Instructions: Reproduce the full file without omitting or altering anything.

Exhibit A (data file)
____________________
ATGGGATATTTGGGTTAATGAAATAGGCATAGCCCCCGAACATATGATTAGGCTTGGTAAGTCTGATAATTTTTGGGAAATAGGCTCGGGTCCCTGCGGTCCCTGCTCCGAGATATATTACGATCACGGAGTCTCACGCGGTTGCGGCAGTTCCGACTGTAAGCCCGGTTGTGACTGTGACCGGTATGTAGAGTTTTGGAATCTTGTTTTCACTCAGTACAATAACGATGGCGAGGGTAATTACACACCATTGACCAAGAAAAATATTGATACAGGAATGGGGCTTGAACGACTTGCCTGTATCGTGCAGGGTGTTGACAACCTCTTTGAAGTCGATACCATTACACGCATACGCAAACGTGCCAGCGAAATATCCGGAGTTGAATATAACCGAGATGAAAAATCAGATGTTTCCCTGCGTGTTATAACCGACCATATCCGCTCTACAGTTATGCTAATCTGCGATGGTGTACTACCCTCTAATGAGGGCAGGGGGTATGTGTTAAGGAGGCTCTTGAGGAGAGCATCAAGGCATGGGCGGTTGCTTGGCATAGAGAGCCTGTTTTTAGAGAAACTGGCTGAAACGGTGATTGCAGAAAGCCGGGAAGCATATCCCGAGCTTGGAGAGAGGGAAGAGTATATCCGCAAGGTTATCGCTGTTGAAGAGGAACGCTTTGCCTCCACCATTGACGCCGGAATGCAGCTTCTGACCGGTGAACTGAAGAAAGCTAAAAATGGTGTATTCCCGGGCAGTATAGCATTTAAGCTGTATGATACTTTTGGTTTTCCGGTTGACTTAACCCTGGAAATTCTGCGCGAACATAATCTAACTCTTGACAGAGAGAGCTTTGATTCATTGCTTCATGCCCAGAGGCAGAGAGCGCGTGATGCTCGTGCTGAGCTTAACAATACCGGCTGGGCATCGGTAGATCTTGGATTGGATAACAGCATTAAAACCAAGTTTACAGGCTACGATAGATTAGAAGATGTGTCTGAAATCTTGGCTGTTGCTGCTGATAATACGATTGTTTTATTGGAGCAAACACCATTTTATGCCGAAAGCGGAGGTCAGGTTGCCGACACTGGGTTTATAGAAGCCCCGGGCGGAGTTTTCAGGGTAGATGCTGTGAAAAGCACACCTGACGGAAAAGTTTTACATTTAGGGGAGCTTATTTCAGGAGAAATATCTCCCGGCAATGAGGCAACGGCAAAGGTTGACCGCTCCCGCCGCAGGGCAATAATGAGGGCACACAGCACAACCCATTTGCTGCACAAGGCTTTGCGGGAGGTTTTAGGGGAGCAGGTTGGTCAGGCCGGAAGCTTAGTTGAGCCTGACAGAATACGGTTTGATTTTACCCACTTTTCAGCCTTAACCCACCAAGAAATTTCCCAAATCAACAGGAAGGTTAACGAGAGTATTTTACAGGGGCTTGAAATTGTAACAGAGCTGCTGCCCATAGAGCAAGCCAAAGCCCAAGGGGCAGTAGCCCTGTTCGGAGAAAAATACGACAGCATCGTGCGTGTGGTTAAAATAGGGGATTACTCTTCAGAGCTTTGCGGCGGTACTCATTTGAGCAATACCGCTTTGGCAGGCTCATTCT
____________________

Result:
ATGGGATATTTGGGTTAATGAAATAGGCATAGCCCCCGAACATATGATTAGGCTTGGTAAGTCTGATAATTTTTGGGAAATAGGCTCGGGTCCCTGCGGTCCCTGCTCCGAGATATATTACGATCACGGAGTCTCACGCGGTTGCGGCAGTTCCGACTGTAAGCCCGGTTGTGACTGTGACCGGTATGTAGAGTTTTGGAATCTTGTTTTCACTCAGTACAATAACGATGGCGAGGGTAATTACACACCATTGACCAAGAAAAATATTGATACAGGAATGGGGCTTGAACGACTTGCCTGTATCGTGCAGGGTGTTGACAACCTCTTTGAAGTCGATACCATTACACGCATACGCAAACGTGCCAGCGAAATATCCGGAGTTGAATATAACCGAGATGAAAAATCAGATGTTTCCCTGCGTGTTATAACCGACCATATCCGCTCTACAGTTATGCTAATCTGCGATGGTGTACTACCCTCTAATGAGGGCAGGGGGTATGTGTTAAGGAGGCTCTTGAGGAGAGCATCAAGGCATGGGCGGTTGCTTGGCATAGAGAGCCTGTTTTTAGAGAAACTGGCTGAAACGGTGATTGCAGAAAGCCGGGAAGCATATCCCGAGCTTGGAGAGAGGGAAGAGTATATCCGCAAGGTTATCGCTGTTGAAGAGGAACGCTTTGCCTCCACCATTGACGCCGGAATGCAGCTTCTGACCGGTGAACTGAAGAAAGCTAAAAATGGTGTATTCCCGGGCAGTATAGCATTTAAGCTGTATGATACTTTTGGTTTTCCGGTTGACTTAACCCTGGAAATTCTGCGCGAACATAATCTAACTCTTGACAGAGAGAGCTTTGATTCATTGCTTCATGCCCAGAGGCAGAGAGCGCGTGATGCTCGTGCTGAGCTTAACAATACCGGCTGGGCATCGGTAGATCTTGGATTGGATAACAGCATTAAAACCAAGTTTACAGGCTACGATAGATTAGAAGATGTGTCTGAAATCTTGGCTGTTGCTGCTGATAATACGATTGTTTTATTGGAGCAAACACCATTTTATGCCGAAAGCGGAGGTCAGGTTGCCGACACTGGGTTTATAGAAGCCCCGGGCGGAGTTTTCAGGGTAGATGCTGTGAAAAGCACACCTGACGGAAAAGTTTTACATTTAGGGGAGCTTATTTCAGGAGAAATATCTCCCGGCAATGAGGCAACGGCAAAGGTTGACCGCTCCCGCCGCAGGGCAATAATGAGGGCACACAGCACAACCCATTTGCTGCACAAGGCTTTGCGGGAGGTTTTAGGGGAGCAGGTTGGTCAGGCCGGAAGCTTAGTTGAGCCTGACAGAATACGGTTTGATTTTACCCACTTTTCAGCCTTAACCCACCAAGAAATTTCCCAAATCAACAGGAAGGTTAACGAGAGTATTTTACAGGGGCTTGAAATTGTAACAGAGCTGCTGCCCATAGAGCAAGCCAAAGCCCAAGGGGCAGTAGCCCTGTTCGGAGAAAAATACGACAGCATCGTGCGTGTGGTTAAAATAGGGGATTACTCTTCAGAGCTTTGCGGCGGTACTCATTTGAGCAATACCGCTTTGGCAGGCTCATTCT